Massachusetts Medical Society: Massachusetts Medical Society testifies against bills allowing increased, independent practice by non-physicians

Massachusetts Medical Society testifies against bills allowing increased, independent practice by non-physicians

Contact: Richard Gulla

Waltham/Boston -- November 19 -- Stating that physician-led teams are an essential element of high quality medical care, the Massachusetts Medical Society (MMS) today testified before the Joint Committee on Public Health in strong opposition to a number of legislative proposals that would allow increased, independent medical practice by a variety of non-physicians. 

Several physicians, including Maryanne C. Bombaugh, M.D. and Hugh Taylor, M.D., chair and vice chair, respectively, of the Society’s Committee on Legislation, testified on behalf of the organization. MMS also noted that these bills come at a time when health care delivery and payment models are moving towards integrated care models, in opposite direction of these bills.

“The movement toward accountable care organizations and patient centered medical homes requires integration and teamwork among providers to improve health care outcomes and reduce health costs,” the Medical Society said. “Physicians bring to the team the highest level of training and preparation, and thus are best suited to guide the other members of the team.” 

Among the bills opposed by the physicians’ association:

House 2009 and Senate 1709:  An Act Improving the Quality of Health Care and Reducing Costs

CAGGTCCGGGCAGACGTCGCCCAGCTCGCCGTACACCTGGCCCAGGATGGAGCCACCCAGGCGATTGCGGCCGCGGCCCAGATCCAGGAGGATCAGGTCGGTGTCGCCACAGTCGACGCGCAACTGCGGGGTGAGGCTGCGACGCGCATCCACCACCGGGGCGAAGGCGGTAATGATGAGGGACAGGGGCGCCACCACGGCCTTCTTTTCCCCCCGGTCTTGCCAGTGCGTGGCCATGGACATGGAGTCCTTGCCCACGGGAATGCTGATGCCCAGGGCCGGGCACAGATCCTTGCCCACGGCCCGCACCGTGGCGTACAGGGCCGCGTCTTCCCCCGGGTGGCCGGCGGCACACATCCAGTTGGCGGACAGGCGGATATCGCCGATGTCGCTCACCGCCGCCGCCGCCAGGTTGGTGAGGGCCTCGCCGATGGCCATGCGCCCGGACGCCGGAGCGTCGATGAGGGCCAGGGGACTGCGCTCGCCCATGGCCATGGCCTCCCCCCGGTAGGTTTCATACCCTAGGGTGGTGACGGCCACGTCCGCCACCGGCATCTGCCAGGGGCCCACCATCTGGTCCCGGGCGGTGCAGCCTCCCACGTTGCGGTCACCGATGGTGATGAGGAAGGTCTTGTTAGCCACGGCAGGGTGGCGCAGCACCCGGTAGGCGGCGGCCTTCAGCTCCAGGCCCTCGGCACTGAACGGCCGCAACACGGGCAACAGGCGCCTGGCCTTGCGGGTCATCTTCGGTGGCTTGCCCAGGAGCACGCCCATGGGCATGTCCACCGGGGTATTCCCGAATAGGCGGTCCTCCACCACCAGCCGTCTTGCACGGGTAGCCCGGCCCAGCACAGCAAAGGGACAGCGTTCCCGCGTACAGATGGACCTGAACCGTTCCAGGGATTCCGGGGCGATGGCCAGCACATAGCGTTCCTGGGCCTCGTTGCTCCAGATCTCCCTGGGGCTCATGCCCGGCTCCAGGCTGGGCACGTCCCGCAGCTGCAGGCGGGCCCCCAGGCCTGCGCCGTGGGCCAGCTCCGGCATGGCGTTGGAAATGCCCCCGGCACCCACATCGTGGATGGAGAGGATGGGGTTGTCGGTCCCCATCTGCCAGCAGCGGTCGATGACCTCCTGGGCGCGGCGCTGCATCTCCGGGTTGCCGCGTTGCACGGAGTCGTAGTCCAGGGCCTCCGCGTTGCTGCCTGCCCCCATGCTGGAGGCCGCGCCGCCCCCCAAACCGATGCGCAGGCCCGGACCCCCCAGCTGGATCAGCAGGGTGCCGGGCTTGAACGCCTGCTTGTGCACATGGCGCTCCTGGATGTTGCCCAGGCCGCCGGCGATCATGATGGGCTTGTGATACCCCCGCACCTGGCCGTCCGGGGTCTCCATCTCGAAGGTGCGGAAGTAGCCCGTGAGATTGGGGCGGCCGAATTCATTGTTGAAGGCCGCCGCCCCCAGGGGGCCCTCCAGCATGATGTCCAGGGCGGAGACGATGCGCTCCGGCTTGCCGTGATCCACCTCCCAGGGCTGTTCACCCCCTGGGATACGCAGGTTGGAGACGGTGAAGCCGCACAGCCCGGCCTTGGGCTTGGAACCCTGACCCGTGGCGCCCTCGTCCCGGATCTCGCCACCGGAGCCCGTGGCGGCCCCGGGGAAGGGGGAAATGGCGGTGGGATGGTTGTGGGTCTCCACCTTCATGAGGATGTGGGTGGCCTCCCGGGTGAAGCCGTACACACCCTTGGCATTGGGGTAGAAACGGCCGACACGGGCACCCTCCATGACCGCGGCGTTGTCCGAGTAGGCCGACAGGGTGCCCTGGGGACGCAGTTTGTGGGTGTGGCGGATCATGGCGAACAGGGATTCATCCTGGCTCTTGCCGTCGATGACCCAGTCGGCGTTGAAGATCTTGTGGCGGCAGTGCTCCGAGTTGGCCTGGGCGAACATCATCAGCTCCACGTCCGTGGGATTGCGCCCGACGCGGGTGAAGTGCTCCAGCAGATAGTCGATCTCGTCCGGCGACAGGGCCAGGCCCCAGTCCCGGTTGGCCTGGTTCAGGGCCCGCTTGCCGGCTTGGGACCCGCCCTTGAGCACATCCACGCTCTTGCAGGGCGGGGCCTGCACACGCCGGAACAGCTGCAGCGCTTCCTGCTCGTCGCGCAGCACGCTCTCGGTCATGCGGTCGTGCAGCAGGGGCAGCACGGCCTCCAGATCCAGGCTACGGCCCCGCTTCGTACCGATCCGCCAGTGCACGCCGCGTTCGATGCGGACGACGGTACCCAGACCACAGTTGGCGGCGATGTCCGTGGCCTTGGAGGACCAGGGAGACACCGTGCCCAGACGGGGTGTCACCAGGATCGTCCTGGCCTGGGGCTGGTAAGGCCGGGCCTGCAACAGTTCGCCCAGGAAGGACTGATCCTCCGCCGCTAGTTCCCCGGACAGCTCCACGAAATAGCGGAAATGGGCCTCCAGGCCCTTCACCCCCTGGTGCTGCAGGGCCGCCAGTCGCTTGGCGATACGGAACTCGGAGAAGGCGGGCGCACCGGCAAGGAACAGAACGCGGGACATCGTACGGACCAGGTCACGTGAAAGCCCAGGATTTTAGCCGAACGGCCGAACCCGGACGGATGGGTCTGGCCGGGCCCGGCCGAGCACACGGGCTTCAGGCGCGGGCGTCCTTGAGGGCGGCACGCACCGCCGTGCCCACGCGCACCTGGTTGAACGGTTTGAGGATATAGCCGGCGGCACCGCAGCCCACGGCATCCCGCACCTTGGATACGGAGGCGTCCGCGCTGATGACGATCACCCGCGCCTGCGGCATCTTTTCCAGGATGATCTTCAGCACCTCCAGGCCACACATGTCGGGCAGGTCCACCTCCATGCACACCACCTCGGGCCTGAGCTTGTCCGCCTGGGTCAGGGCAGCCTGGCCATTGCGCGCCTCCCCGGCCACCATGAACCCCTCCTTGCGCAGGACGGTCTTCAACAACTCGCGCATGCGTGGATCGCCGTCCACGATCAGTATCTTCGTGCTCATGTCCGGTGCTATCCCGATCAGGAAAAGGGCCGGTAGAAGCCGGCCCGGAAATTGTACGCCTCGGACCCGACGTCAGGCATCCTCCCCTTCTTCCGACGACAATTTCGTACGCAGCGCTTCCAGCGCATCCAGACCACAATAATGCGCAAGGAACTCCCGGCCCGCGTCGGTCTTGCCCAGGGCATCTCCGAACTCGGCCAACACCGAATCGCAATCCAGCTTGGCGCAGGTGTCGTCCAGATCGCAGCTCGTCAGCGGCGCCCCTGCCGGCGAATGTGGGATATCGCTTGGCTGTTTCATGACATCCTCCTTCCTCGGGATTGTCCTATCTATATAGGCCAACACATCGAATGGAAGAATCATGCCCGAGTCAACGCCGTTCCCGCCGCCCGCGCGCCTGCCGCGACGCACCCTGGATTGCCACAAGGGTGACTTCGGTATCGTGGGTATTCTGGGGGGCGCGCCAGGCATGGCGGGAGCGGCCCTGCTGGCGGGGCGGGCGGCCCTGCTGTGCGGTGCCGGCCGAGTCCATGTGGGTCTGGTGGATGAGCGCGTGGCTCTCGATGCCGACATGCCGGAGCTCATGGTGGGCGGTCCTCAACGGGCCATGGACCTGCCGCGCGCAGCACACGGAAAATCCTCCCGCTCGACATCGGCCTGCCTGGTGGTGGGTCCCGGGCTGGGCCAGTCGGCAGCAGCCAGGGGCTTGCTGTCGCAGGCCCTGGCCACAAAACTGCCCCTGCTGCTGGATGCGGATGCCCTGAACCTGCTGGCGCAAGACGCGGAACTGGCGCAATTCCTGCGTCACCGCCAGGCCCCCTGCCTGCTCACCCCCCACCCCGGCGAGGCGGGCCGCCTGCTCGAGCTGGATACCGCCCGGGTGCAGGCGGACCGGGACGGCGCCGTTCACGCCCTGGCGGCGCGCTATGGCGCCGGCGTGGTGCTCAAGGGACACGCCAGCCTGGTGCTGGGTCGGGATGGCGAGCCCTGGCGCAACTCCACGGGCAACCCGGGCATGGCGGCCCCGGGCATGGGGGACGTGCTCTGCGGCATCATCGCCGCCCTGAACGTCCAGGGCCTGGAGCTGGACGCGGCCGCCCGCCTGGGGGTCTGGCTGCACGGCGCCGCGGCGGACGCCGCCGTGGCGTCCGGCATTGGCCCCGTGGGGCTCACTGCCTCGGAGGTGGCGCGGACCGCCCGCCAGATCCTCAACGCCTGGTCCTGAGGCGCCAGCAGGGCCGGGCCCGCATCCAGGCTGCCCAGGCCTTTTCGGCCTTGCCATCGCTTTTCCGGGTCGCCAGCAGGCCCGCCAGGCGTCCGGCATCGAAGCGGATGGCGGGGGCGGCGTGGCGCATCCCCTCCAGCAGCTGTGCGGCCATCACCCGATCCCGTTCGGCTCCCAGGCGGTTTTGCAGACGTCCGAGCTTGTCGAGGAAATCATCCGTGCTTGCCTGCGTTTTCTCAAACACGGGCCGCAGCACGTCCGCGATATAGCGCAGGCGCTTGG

These companion bills would establish independent practice for all advanced practice nurses, thereby eliminating the statutory structure underlying the physician-led teams that form the basis of quality health care in clinics, long-term care facilities, hospitals, surgery centers, limited service clinics, and everywhere patients receive medical care.

“The primary impact of these bills,” MMS testified, “would be to eliminate requirements for collaboration between the Boards of Medicine and Nursing in structuring how physicians and nurse practitioners are to integrate their practices. Advance practice nurses would be subject solely to the oversight of the Nursing Board.”  MMS further stated that “without connection to a physician-led team, as required now in law and in regulations, nurse practitioners may engage in solo practice with no limits on the medical services they provide and without the resources and safety net inherent in teams.”

MMS noted that the rationale behind the desire for independent practice by nurses is that the state and nation are facing shortages in primary care physicians. But MMS said “substituting NPs for doctors cannot be the answer. Nurse practitioners do not have the substance of doctor training or the length of clinical experience required to be doctors. Nothing in the legislation recognizes these limits in training and experience.”

House 2008 and Senate 1081:  An Act Relative to Certified Professional Midwives

These companion bills would allow the establishment of a Committee on Midwifery, within the Board of Registration in Medicine, to license and regulate professional midwives.  However, the Board of Registration in Medicine, which by statute regulates and oversees the practice of medicine in the Commonwealth, would have no oversight of the Committee on Midwifery, thereby allowing the Committee to set its own rules and regulations.

“The MMS strongly supports a role for the Board of Registration in Medicine in oversight of the practice of medical care by non-physicians,” the MMS testified, further adding that the bill does not provide “responsible oversight of currently unregulated lay midwifery but is rather the legalization of practices currently prohibited in the interest of women and children.”  MMS also noted that, while the bill refers to “certified professional midwives,” these individuals are “in reality lay midwives with no nursing or medical training” and that the training standards for meeting the designation as a certified professional are “remarkably lower” than the academic standards for those credentialed by the American College of Nurse Midwives.